The Tampa Smokers began play in the Florida State League (FSL) in 1919. Professional in nature, the Smokers were a charter member of the league. Like any of the city’s other teams, the Smokers played their games at Plant Field. By 1924, the Smokers had fallen on hard times. On August 1, 1924, the Smokers announced that they were folding. The team was unable to make their payroll. The Tampa Tribune lamented this decision: “Tampa has forfeited its baseball franchise! Stunning words, these, blazoned forth today in headlines of sport sheets of the country…There should be enough good friends of clean and honest baseball in a city of the size and character of Tampa to support a good baseball team…Shall Tampa fail now when it can least afford it?”
Not all mourned the end of the Smokers. Prior to 1924, the Smokers had been champions of the basement in the FSL. In an editorial in the morning’s newspaper, the author blamed the team’s financial situation of its lack of success. Moreover, they author remembered a time when baseball was free in the city: “Tampans seem to prefer games between local clubs to games between a local league club and clubs of other towns. This is easily proved by harking back a number of years to the old City League…when the so-called ‘free baseball’ was in operation. Great crowds attended the games between the Ybor City and West Tampa clubs – and they got the best baseball Tampa ever saw.”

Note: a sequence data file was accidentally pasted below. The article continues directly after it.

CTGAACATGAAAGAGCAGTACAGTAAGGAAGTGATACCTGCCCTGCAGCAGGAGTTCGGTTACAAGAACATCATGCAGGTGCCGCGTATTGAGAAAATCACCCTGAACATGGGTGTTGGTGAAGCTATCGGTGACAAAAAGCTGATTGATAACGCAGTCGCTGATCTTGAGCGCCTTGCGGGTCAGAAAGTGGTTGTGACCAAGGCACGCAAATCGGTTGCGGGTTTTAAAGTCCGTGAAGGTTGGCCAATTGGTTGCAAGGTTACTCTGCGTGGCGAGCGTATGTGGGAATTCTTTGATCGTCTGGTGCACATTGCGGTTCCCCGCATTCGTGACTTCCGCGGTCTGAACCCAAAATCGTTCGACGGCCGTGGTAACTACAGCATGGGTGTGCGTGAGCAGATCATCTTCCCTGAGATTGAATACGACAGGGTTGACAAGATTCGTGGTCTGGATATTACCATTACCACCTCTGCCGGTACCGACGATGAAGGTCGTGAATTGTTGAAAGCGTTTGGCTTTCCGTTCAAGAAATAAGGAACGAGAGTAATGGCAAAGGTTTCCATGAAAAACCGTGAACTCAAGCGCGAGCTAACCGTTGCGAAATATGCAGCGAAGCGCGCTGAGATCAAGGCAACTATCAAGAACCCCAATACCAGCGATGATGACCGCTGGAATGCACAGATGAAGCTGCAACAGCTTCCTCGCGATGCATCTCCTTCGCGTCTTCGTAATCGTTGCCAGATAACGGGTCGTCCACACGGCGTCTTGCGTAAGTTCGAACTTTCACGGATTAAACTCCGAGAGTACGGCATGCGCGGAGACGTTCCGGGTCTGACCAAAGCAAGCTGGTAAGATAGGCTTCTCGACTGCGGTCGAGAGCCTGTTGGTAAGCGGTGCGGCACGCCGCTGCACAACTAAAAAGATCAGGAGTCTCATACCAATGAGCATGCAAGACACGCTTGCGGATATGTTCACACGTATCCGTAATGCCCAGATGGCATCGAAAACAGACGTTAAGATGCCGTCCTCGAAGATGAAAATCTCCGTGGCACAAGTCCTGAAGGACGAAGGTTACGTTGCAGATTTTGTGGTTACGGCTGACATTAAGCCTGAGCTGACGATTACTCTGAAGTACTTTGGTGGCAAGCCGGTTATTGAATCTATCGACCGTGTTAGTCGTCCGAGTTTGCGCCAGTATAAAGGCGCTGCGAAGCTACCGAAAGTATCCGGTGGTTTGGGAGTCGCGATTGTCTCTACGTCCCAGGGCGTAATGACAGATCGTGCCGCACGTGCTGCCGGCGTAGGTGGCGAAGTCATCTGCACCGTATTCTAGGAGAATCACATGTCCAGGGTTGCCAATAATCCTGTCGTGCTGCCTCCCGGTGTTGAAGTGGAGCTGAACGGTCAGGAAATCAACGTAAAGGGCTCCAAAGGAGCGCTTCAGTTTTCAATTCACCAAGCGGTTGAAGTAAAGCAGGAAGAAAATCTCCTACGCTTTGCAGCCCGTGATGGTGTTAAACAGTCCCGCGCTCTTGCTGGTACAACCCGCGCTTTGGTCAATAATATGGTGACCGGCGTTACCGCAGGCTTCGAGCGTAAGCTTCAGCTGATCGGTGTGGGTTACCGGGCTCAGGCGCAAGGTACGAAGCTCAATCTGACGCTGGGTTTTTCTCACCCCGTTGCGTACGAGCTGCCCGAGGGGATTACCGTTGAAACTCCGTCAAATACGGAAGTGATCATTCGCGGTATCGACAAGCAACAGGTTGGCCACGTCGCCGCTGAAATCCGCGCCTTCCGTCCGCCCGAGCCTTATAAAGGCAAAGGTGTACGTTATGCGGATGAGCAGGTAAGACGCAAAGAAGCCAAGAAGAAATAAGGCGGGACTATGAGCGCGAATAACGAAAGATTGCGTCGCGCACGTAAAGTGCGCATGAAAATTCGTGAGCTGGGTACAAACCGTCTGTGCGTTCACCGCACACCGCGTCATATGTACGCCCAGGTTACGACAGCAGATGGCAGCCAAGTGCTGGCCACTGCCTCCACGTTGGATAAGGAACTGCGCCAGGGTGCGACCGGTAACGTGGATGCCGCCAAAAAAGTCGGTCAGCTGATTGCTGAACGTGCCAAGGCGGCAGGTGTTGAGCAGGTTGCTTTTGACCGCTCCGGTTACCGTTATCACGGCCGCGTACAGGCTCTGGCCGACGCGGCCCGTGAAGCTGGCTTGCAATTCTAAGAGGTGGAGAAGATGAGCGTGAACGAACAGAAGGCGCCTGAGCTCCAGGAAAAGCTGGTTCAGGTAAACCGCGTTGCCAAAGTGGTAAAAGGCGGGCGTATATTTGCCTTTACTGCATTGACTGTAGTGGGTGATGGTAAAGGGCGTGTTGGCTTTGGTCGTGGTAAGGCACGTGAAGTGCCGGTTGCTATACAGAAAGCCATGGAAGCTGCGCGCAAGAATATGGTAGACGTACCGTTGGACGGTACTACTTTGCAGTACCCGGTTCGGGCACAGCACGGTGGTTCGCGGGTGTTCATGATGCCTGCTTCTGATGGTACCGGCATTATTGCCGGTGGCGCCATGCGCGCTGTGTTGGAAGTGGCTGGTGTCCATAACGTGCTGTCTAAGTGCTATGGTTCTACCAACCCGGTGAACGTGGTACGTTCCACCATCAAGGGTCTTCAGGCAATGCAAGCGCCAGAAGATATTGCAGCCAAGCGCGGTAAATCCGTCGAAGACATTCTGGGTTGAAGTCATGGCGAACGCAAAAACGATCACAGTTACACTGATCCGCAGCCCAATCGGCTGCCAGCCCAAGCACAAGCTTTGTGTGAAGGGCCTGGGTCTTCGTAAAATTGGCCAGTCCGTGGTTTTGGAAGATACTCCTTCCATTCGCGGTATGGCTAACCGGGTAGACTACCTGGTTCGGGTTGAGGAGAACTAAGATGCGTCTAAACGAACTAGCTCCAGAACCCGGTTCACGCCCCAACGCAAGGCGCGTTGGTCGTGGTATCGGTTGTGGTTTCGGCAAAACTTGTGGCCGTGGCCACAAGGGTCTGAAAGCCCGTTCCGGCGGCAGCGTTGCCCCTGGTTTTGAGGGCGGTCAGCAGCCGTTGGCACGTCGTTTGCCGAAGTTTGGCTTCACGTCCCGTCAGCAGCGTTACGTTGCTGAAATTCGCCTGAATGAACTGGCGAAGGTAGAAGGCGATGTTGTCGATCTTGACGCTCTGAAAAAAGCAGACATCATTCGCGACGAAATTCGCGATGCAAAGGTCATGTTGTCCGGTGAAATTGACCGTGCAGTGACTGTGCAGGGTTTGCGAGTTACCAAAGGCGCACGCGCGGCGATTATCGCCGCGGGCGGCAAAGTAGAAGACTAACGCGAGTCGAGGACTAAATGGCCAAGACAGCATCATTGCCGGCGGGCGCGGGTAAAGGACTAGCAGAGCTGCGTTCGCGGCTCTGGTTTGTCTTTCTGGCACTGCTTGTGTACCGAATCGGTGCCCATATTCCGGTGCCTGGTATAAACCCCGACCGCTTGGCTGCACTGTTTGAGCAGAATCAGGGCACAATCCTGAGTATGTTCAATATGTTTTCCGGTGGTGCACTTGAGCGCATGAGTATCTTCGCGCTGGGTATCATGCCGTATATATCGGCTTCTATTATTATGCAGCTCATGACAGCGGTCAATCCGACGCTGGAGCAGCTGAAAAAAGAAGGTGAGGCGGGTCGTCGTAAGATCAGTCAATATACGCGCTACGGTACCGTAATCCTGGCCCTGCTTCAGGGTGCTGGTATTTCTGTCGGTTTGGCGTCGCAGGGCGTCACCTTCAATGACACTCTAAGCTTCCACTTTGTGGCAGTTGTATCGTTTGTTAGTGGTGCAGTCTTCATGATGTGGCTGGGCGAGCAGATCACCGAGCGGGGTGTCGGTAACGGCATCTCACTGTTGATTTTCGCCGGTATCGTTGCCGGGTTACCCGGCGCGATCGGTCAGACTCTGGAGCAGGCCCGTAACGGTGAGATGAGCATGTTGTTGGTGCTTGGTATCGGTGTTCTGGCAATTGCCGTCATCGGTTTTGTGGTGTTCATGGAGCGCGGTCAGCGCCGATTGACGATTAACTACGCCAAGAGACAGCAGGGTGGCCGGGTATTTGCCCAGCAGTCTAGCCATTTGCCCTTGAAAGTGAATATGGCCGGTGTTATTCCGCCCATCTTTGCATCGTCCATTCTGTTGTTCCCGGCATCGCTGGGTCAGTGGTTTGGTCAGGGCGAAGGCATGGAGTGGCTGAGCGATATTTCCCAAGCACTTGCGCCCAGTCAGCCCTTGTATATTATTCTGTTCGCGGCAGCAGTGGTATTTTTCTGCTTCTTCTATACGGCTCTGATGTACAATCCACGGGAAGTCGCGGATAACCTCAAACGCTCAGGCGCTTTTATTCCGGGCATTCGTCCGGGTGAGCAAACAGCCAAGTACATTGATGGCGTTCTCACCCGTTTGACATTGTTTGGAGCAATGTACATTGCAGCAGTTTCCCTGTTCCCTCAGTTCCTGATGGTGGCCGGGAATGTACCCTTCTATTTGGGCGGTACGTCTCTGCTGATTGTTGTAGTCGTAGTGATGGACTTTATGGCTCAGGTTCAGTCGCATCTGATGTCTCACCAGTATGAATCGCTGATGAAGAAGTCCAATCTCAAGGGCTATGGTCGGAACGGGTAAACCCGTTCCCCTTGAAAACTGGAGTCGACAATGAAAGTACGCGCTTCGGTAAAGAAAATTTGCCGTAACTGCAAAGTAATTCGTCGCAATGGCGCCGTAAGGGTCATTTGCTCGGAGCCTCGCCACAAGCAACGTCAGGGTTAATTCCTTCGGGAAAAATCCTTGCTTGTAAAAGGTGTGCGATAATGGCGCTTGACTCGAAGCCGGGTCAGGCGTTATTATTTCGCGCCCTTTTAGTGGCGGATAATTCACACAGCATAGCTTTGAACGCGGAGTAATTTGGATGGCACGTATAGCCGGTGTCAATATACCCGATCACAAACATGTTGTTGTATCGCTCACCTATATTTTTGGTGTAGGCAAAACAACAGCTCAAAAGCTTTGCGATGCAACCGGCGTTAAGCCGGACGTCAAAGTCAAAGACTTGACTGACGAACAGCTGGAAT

Despite some backlash against the Smokers, the team was saved by an unlikely person. Al Lang was a former mayor of St. Petersburg and backer for the city’s FSL franchise. At the time the Smokers were having financial difficulties, Lang was instrumental in the building of a new baseball stadium in St. Petersburg (which today bears his name). Additionally, he was also the league’s commissioner. Instead of allowing his rival to fold, Lang made an impassioned plea prior to what would have been the last Smokers’ game. Lang received $600 in donations, which was enough to keep the team from going under. The following year, new backers were in place.
Had the Smokers folded in 1924, Al Lopez would not have had the opportunity to play professional baseball at the age of 16. He was offered $150 to play for the Smokers for the 1925 season. Lopez, however, was not the only Latin player for the Smokers. Casare Alvarez was one of the first ball players of Latin heritage to play professionally. In many ways, he paved the way for Lopez’s successful career. Alvarez himself was the son of a Spanish immigrant. Through the early 20th century, Latinos were often barred from playing professional ball. Although not a major-league level, Alvarez was one of the first Latin players to play professional. Alvarez was a popular but rambunctious player in Tampa; a game once was stopped because he instigated a fistfight with an opposing player. Nevertheless, he was a fixture on city league and minor league teams throughout the 1910s and 1920s.